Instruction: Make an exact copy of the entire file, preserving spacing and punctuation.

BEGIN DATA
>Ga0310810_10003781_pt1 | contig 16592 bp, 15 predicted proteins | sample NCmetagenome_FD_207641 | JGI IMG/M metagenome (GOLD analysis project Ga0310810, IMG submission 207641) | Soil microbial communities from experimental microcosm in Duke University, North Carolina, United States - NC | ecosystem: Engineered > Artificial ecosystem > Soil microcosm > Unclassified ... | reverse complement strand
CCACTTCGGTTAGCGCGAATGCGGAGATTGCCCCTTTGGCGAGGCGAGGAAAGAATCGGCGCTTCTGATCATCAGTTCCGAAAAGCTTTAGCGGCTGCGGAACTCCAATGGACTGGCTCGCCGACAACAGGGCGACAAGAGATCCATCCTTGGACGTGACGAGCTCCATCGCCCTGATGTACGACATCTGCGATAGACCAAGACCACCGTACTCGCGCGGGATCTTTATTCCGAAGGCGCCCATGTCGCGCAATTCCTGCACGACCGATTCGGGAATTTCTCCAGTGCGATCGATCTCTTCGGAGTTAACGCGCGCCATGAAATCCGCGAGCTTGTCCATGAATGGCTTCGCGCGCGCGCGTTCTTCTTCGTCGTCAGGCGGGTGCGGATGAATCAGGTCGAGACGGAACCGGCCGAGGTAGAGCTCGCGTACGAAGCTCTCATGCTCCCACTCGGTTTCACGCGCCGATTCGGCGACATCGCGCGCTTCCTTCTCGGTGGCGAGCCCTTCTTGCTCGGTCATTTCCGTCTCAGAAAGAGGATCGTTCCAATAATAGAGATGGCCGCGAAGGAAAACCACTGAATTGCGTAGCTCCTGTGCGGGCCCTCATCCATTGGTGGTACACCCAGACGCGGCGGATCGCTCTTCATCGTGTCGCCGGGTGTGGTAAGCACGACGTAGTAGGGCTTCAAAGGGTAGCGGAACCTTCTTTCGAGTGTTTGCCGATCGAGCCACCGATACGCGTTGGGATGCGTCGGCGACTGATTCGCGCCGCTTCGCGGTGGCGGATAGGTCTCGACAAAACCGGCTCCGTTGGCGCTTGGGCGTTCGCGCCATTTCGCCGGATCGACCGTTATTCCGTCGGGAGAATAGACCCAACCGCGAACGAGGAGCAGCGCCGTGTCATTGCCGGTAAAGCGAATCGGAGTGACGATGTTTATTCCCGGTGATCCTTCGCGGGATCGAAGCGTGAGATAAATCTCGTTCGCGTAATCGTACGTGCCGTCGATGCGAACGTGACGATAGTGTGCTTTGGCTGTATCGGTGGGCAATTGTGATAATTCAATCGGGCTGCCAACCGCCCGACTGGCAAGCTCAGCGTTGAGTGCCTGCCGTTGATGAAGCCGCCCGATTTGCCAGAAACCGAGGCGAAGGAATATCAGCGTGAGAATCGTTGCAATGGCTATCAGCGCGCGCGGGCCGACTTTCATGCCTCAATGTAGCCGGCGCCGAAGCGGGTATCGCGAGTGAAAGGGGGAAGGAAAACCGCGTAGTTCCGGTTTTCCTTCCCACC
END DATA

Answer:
>Ga0310810_10003781_pt1 | contig 16592 bp, 15 predicted proteins | sample NCmetagenome_FD_207641 | JGI IMG/M metagenome (GOLD analysis project Ga0310810, IMG submission 207641) | Soil microbial communities from experimental microcosm in Duke University, North Carolina, United States - NC | ecosystem: Engineered > Artificial ecosystem > Soil microcosm > Unclassified ... | reverse complement strand
CCACTTCGGTTAGCGCGAATGCGGAGATTGCCCCTTTGGCGAGGCGAGGAAAGAATCGGCGCTTCTGATCATCAGTTCCGAAAAGCTTTAGCGGCTGCGGAACTCCAATGGACTGGCTCGCCGACAACAGGGCGACAAGAGATCCATCCTTGGACGTGACGAGCTCCATCGCCCTGATGTACGACATCTGCGATAGACCAAGACCACCGTACTCGCGCGGGATCTTTATTCCGAAGGCGCCCATGTCGCGCAATTCCTGCACGACCGATTCGGGAATTTCTCCAGTGCGATCGATCTCTTCGGAGTTAACGCGCGCCATGAAATCCGCGAGCTTGTCCATGAATGGCTTCGCGCGCGCGCGTTCTTCTTCGTCGTCAGGCGGGTGCGGATGAATCAGGTCGAGACGGAACCGGCCGAGGTAGAGCTCGCGTACGAAGCTCTCATGCTCCCACTCGGTTTCACGCGCCGATTCGGCGACATCGCGCGCTTCCTTCTCGGTGGCGAGCCCTTCTTGCTCGGTCATTTCCGTCTCAGAAAGAGGATCGTTCCAATAATAGAGATGGCCGCGAAGGAAAACCACTGAATTGCGTAGCTCCTGTGCGGGCCCTCATCCATTGGTGGTACACCCAGACGCGGCGGATCGCTCTTCATCGTGTCGCCGGGTGTGGTAAGCACGACGTAGTAGGGCTTCAAAGGGTAGCGGAACCTTCTTTCGAGTGTTTGCCGATCGAGCCACCGATACGCGTTGGGATGCGTCGGCGACTGATTCGCGCCGCTTCGCGGTGGCGGATAGGTCTCGACAAAACCGGCTCCGTTGGCGCTTGGGCGTTCGCGCCATTTCGCCGGATCGACCGTTATTCCGTCGGGAGAATAGACCCAACCGCGAACGAGGAGCAGCGCCGTGTCATTGCCGGTAAAGCGAATCGGAGTGACGATGTTTATTCCCGGTGATCCTTCGCGGGATCGAAGCGTGAGATAAATCTCGTTCGCGTAATCGTACGTGCCGTCGATGCGAACGTGACGATAGTGTGCTTTGGCTGTATCGGTGGGCAATTGTGATAATTCAATCGGGCTGCCAACCGCCCGACTGGCAAGCTCAGCGTTGAGTGCCTGCCGTTGATGAAGCCGCCCGATTTGCCAGAAACCGAGGCGAAGGAATATCAGCGTGAGAATCGTTGCAATGGCTATCAGCGCGCGCGGGCCGACTTTCATGCCTCAATGTAGCCGGCGCCGAAGCGGGTATCGCGAGTGAAAGGGGGAAGGAAAACCGCGTAGTTCCGGTTTTCCTTCCCACC